FAO Regional Office for Africa

FAO and partners carry out slaughter destocking in Kismayo to increase drought-affected communities immediate access to food and income

300 households in Buulagud and Luglow, received cash in exchange for 300 male animals in an intervention to help protect the livelihoods of rural families who are severely affected by the ongoing drought.


2 August 2022, Kismayo – The Food and Agriculture Organization of the United Nations (FAO) in Somalia in partnership with Southwest Livestock Professionals Association (SOWELPA), carried out slaughter destocking activity in Kismayo district to mark this year’s Eid-al-Adha celebration. The activity is part of the “Emergency Support to Severely Drought Affected Rural Populations” project funded by the United Kingdom Government that aims to increase access to food, water and basic necessities and protect the livelihoods of severely drought-affected communities in south and central Somalia.

“Pastoralists communities have been negatively affected by poor rains experienced during the last four consecutive rain seasons. Drought conditions have worsened, and the situation is critical in most parts of Somalia. Pastoralists are selling their livestock including breeding stocks at low prices to buy water and food, which undermines recovery from drought. All of this has had a severe impact on the health, food security, nutrition and livelihoods of these households”, said FAO Representative Etienne Peterschmitt.

As part of its drought response interventions, FAO Somalia organised a slaughter destocking project in Buulagud and Luglow, in Kismayo district. This activity aimed to increase immediate access to food, to reduce the loss of livestock due to the severe scarcity of pasture and water, and to inject cash to support livestock trade activities among pastoralists.

“This Eid celebration was different because FAO slaughtered a whole healthy goat for my family and I, in turn, I shared it with my neighbours here. FAO also gave us cash in the past and treated/vaccinated our animals on many occasions,” said Nuney Wardhere Bilow, a beneficiary who lives in New Bulagudud IDP camp on the outskirt of Bulagudug village.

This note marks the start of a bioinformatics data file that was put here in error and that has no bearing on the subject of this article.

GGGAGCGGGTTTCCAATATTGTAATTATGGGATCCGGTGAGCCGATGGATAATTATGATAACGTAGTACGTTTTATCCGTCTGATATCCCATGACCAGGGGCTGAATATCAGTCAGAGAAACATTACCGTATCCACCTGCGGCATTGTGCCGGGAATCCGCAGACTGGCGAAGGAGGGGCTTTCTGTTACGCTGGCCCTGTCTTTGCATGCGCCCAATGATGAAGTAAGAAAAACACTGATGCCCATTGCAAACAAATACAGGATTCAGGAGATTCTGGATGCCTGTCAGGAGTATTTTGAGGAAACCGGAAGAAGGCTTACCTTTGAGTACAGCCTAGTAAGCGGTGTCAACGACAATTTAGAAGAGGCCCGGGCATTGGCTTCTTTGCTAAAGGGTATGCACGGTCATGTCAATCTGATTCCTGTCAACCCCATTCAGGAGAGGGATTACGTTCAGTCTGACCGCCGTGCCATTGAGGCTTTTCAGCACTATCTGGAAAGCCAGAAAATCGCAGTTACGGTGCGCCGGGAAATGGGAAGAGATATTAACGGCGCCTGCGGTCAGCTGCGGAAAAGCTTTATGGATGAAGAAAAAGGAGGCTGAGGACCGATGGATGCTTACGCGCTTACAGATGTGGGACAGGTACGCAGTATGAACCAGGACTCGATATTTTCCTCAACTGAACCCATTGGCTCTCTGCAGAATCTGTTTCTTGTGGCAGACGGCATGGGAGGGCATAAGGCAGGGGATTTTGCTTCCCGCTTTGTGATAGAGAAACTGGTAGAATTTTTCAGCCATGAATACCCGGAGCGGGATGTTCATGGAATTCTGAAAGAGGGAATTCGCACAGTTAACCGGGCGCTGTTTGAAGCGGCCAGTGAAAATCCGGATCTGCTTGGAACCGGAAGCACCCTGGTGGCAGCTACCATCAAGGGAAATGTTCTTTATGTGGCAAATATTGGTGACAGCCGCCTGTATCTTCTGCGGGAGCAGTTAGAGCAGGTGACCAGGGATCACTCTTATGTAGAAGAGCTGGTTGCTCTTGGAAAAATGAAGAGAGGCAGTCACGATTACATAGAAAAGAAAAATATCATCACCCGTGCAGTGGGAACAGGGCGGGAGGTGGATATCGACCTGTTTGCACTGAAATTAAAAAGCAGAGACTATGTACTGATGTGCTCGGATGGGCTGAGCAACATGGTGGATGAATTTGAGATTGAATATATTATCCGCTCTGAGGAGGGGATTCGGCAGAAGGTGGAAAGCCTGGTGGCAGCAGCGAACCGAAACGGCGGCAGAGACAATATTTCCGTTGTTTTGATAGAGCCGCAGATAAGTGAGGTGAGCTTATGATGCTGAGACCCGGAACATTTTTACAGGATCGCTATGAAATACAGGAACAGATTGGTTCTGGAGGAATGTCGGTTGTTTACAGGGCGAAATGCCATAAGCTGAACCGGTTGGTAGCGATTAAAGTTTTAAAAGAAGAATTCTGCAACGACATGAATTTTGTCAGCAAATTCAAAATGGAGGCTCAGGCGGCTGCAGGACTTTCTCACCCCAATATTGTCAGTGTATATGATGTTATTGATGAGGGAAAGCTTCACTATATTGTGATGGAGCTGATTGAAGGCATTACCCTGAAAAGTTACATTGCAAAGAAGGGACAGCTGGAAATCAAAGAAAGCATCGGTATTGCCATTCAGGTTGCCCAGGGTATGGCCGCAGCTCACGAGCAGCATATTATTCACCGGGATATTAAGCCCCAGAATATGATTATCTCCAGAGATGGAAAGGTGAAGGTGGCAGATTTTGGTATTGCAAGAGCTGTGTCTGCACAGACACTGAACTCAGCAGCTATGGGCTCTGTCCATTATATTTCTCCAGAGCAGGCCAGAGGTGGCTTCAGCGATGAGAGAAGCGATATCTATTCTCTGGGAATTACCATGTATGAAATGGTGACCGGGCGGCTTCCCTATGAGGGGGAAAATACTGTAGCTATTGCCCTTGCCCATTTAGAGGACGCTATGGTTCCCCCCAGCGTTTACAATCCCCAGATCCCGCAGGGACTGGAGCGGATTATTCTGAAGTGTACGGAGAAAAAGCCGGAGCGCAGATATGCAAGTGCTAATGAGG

Prior to the destocking activity, FAO conducted market assessments to inform livestock prices, and conducted pre-mortem examinations to assess the health of livestock. Within this project, FAO will conduct trainings (for meat and cash beneficiaries) on slaughter destocking, focusing on marketing and/or consumption of weak but otherwise healthy goats/sheep. Application of this knowledge and destocking activities are expected to contribute to the improvement of the nutritional and food security statuses of malnourished children and food insecure households, while supporting households to maintain breeding stocks at manageable levels.

“Households in Somalia are losing their livestock, a primary source of both food and income, due to the shortage of pasture and water from the prolonged drought. This is placing food and basic supplies out of reach for vulnerable drought-affected families” said British Ambassador to 

Somalia, Kate Foster. “To support those worst affected, the UK funded FAO to conduct destocking activities that provided cash in exchange for animals to protect community livelihoods. This also ensured immediate access to food, reduced loss of livestock, and a much-needed injection of cash to support livestock trade activities among pastoralists” she added.

Increasing immediate access to food for drought-affected populations

Somalia is facing its third severe drought episode in a decade. As a result of four consecutive poor rainy seasons, the country is on the verge of a humanitarian catastrophe reminiscent of 2010/11 with drought conditions similar to those seen in 2016/17.

As funding becomes available, FAO is scaling up humanitarian assistance in hard hit rural areas, with the overall objective to save lives and livelihoods. Within its Famine Prevention Plan, FAO’s focus is to ensure maximum reach to rural households in remote hard-to-reach drought hot spots, delivering assistance in a safe, timely, and dignifying manner.